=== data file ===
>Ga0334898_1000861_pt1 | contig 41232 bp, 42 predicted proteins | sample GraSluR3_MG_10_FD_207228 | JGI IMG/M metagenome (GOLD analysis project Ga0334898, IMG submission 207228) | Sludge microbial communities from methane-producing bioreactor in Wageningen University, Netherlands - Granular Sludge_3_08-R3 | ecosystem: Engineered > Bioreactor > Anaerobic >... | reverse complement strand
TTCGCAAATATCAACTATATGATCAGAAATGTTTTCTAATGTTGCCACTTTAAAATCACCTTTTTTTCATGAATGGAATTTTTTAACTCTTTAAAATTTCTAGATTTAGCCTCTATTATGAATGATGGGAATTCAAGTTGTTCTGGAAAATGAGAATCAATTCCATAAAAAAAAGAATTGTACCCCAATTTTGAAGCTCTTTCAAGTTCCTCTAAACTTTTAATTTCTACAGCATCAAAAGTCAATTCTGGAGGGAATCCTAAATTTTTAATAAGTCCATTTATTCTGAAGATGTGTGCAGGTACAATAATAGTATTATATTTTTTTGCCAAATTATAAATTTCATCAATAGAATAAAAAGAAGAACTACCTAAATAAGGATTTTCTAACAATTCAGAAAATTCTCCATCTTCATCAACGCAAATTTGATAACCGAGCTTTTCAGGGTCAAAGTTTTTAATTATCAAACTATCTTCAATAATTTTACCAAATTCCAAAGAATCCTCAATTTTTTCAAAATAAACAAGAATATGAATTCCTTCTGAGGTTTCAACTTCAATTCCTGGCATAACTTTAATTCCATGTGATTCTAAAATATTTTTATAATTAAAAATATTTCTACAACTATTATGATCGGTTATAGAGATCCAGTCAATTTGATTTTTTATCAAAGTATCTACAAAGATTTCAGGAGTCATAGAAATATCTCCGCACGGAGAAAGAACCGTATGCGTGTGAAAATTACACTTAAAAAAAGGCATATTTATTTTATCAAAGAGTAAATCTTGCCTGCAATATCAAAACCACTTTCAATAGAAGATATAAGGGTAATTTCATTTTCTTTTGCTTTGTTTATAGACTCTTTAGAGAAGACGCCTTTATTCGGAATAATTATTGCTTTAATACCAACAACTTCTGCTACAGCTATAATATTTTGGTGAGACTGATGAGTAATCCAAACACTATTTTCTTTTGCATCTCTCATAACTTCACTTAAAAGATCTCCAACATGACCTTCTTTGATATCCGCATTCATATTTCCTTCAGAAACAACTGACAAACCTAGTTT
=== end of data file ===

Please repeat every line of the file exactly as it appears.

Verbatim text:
>Ga0334898_1000861_pt1 | contig 41232 bp, 42 predicted proteins | sample GraSluR3_MG_10_FD_207228 | JGI IMG/M metagenome (GOLD analysis project Ga0334898, IMG submission 207228) | Sludge microbial communities from methane-producing bioreactor in Wageningen University, Netherlands - Granular Sludge_3_08-R3 | ecosystem: Engineered > Bioreactor > Anaerobic >... | reverse complement strand
TTCGCAAATATCAACTATATGATCAGAAATGTTTTCTAATGTTGCCACTTTAAAATCACCTTTTTTTCATGAATGGAATTTTTTAACTCTTTAAAATTTCTAGATTTAGCCTCTATTATGAATGATGGGAATTCAAGTTGTTCTGGAAAATGAGAATCAATTCCATAAAAAAAAGAATTGTACCCCAATTTTGAAGCTCTTTCAAGTTCCTCTAAACTTTTAATTTCTACAGCATCAAAAGTCAATTCTGGAGGGAATCCTAAATTTTTAATAAGTCCATTTATTCTGAAGATGTGTGCAGGTACAATAATAGTATTATATTTTTTTGCCAAATTATAAATTTCATCAATAGAATAAAAAGAAGAACTACCTAAATAAGGATTTTCTAACAATTCAGAAAATTCTCCATCTTCATCAACGCAAATTTGATAACCGAGCTTTTCAGGGTCAAAGTTTTTAATTATCAAACTATCTTCAATAATTTTACCAAATTCCAAAGAATCCTCAATTTTTTCAAAATAAACAAGAATATGAATTCCTTCTGAGGTTTCAACTTCAATTCCTGGCATAACTTTAATTCCATGTGATTCTAAAATATTTTTATAATTAAAAATATTTCTACAACTATTATGATCGGTTATAGAGATCCAGTCAATTTGATTTTTTATCAAAGTATCTACAAAGATTTCAGGAGTCATAGAAATATCTCCGCACGGAGAAAGAACCGTATGCGTGTGAAAATTACACTTAAAAAAAGGCATATTTATTTTATCAAAGAGTAAATCTTGCCTGCAATATCAAAACCACTTTCAATAGAAGATATAAGGGTAATTTCATTTTCTTTTGCTTTGTTTATAGACTCTTTAGAGAAGACGCCTTTATTCGGAATAATTATTGCTTTAATACCAACAACTTCTGCTACAGCTATAATATTTTGGTGAGACTGATGAGTAATCCAAACACTATTTTCTTTTGCATCTCTCATAACTTCACTTAAAAGATCTCCAACATGACCTTCTTTGATATCCGCATTCATATTTCCTTCAGAAACAACTGACAAACCTAGTTT